Leaving Swindon behind her to hide out in the Well of Lost Plots (the place where all fiction is created), Thursday Next, Literary Detective and soon-to-be one parent family, ponders her next move from within an unpublished book of dubious merit entitled 'Caversham Heights'.
Landen, her husband, is still eradicated, Aornis Hades is meddling with Thursday's memory, and Miss Havisham - when not sewing up plot-holes in 'Mill on the Floss' - is trying to break the land-speed record on the A409.
But something is rotten in the state of Jurisfiction. Perkins is 'accidentally' eaten by the minotaur, and Snell succumbs to the Mispeling Vyrus. As a shadow looms over popular fiction, Thursday must keep her wits about her and discover not only what is going on, but also who she can trust to tell about it...
With grammasites, holesmiths, trainee characters, pagerunners, baby dodos and an adopted home scheduled for demolition, 'The Well of Lost Plots' is at once an addictively exciting adventure and an insight into how books are made, who makes them - and why there is no singular for 'scampi'.
Please note: Chapter 13 has been intentionally omitted from this title.
©2003 Jasper Fforde (P)2003 ISIS Publishing Ltd
Equal to all the others of the Thursday Next series. Jasper Fforde is the quintessential writer of books you want to hear out loud - a romp, English literature lesson, suspense and hilarity, all rolled up in one package. How can one not listen to them?
All equally good
At first I didn't think e voice fit Thursday Next as I had imagined her to be. Now, it can't be anyone but her.
Laugh, a hell of a lot
Please, oh please, get the rest of this series on audible.com, soon. Then get onto the two book nursery crime series. I have friends who I know would sign up to audible, just for those nine books.
"Another great book!"
Came across these books only recently after being recommended by a friend. Can honestly say I'm very grateful to her for the recommendation. The books are entertaining and original. The narration is excellent. Now looking for the next (no pun intended) one in the series.
"Well of no plot"
I've really enjoyed the previous books in this series, they've followed a pattern of 90% funny tongue in cheek detective novel, mixed with 10% literary references.
And what literary references there were tended to be very mainstream - nursery rhymes for example.
Works well if you have zero interest in classic literature or struggle to tell a verb, adverb, noun or pronoun from an adjective, and works even better you are more of an English lit. buff.
This one alas is 10% plot & 90% pretentious PHD in English lit "oh my a pun about conjunctive vowels!". It felt like wading through the most boring English lesson ever taught by someone who has dedicated their life to the collected works of Jane Austen, in desperate search of a story.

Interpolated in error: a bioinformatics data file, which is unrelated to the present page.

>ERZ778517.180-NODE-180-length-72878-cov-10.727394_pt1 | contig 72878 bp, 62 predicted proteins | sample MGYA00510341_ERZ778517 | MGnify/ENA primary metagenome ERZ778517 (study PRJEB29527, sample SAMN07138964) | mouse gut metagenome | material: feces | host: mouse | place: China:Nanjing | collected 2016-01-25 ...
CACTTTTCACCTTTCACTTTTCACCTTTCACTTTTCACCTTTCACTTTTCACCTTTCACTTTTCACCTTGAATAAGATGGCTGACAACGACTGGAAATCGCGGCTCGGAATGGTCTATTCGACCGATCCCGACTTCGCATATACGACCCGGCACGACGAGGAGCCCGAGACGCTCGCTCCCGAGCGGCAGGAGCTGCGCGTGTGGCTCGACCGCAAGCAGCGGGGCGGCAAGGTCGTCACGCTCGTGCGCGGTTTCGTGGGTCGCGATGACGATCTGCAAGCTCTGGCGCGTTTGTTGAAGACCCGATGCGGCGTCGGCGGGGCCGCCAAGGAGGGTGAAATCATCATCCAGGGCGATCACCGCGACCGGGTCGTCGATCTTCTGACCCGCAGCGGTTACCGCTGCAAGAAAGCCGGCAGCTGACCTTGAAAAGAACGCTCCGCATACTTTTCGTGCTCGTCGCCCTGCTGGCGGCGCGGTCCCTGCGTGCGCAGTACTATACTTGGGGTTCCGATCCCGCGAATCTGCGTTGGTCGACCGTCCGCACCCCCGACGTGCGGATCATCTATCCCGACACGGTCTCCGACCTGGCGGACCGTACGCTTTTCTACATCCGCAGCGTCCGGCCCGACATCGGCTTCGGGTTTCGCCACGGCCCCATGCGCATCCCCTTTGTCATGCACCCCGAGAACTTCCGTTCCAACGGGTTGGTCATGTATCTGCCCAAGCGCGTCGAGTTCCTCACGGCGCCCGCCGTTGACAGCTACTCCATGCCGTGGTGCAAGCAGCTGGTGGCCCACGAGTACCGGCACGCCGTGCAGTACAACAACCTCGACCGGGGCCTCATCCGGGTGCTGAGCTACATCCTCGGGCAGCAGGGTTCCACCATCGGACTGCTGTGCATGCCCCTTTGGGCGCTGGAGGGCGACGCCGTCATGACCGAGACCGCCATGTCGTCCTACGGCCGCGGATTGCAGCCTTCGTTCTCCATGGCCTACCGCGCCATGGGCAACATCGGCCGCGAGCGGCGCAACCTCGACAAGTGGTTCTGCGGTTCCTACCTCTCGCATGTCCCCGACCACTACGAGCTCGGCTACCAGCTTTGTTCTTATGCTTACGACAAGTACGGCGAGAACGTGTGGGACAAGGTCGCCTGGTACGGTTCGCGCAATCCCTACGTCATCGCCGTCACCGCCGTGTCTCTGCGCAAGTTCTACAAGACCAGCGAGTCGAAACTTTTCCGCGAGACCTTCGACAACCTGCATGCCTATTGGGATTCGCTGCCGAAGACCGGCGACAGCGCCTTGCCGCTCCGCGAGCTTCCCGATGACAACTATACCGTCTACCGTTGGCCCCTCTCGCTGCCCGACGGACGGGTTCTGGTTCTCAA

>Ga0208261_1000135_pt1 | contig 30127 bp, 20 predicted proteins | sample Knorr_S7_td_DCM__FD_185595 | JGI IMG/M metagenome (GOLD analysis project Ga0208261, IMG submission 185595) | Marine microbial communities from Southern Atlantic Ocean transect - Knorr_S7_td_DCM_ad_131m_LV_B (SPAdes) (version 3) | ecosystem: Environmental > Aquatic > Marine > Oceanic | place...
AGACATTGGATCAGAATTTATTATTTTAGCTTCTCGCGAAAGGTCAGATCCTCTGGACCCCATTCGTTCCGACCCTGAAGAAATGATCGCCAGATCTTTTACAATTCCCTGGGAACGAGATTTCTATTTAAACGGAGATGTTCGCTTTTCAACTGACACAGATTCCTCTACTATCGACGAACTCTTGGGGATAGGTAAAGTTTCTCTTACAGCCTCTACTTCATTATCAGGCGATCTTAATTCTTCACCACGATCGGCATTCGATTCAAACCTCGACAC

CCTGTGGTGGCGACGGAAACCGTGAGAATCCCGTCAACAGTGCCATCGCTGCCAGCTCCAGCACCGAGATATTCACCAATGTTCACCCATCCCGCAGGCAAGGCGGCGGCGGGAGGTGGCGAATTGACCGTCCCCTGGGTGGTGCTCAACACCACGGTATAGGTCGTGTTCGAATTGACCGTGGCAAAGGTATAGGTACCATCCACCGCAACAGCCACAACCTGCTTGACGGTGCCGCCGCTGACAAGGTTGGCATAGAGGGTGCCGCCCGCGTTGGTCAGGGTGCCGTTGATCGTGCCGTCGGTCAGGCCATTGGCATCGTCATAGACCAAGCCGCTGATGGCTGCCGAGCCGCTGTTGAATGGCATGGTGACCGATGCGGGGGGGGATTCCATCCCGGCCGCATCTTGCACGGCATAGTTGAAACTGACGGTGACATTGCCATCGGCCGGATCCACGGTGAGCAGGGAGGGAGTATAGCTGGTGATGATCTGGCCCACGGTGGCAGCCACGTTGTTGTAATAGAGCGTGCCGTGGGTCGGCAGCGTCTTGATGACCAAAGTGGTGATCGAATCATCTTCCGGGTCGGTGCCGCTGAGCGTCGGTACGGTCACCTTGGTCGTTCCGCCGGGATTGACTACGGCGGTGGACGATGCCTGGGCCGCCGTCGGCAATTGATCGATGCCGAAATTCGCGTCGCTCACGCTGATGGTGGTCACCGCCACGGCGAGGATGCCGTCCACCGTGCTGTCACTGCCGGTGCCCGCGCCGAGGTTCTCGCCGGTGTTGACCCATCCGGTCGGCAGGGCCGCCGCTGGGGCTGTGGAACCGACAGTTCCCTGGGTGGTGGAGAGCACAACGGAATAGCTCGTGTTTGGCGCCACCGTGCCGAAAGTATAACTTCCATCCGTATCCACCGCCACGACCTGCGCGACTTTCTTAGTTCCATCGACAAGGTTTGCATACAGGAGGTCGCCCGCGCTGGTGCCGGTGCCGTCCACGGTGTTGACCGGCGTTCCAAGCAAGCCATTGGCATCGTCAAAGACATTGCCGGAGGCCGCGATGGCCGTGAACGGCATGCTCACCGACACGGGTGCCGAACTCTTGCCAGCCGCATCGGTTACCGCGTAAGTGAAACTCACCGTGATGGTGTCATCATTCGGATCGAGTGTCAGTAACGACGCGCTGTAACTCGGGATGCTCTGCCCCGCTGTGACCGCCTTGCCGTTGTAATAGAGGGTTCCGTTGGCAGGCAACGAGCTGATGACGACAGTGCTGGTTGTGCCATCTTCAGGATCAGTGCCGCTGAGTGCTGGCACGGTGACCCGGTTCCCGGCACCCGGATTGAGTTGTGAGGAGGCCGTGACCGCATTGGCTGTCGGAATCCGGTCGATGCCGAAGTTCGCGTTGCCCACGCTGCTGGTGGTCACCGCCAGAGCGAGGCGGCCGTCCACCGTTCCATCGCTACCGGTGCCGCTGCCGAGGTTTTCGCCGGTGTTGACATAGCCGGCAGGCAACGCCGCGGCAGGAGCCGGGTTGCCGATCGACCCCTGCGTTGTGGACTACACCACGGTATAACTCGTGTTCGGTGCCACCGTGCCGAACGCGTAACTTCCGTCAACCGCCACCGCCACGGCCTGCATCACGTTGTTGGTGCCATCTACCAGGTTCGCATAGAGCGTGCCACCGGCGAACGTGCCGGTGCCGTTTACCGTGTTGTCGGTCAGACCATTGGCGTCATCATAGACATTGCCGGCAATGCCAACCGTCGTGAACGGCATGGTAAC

Its clear he is trying to educate people in a "fun" way about verbs, what motivates the characters of Wuthering Heights etc, but it comes at the expense of the plot. And unless you have a HUGE fascination with, say Wuthering Heights its just tedious.
Only the fact the previous books were so good stopped me giving up. Now I sort of wish I had.
The narrator really 'worked' for the book, she was a very convincing Thursday Next. The story is so unusual, I couldn't get into the series when I read them, but listening to the audiobooks is perfect!
"Liked it but the First was Even better"
Crazy story that entertaint me very well, but maybe you Should know the first book
"Genre-bending lunacy of the highest order"
There's nothing quite like a Jasper Fforde book, and there's nothing in Jasper Fforde's own canon of work quite like the Thursday Next series.
Essentially every idea the author has ever had is blended into a world rich in absurd detail and yet, impossibly, the setting and plot remains cohesive and satisfying. This sort of mish-mash should be pretentious or unbelievably arch, but Fforde teases out his story with a deft hand and a straight face.
The alternate version of Britain would be enough for a series on its own, but combining an already richly drawn 'mundane' world for Thursday with the infinite horizons of the Bookworld gives this novel a scale and scope for invention that dwarfs even its glorious predecesser ('The Eyre Affair').
This audiobook is particularly well-read, bringing Thursday to life sympathetically and vividly and taking full advantage of the book's glorious characters, the best of whom is the speed-crazed, Obi-Wan-esque Miss Havisham.
Give it a listen.
"The well of lost plots"
Thursday Next book 3. Another great Thursday Next book, this one set almost completely within the great library and inside fiction. I loved Miss Havisham and all the other book people. Was sad to see that book 4 something rotten was not available on audible and had to get it elsewhere. These first 4 books are one longer story. While I don’t recommend starting with this book, this is an excellent series and I highly recommend them all.
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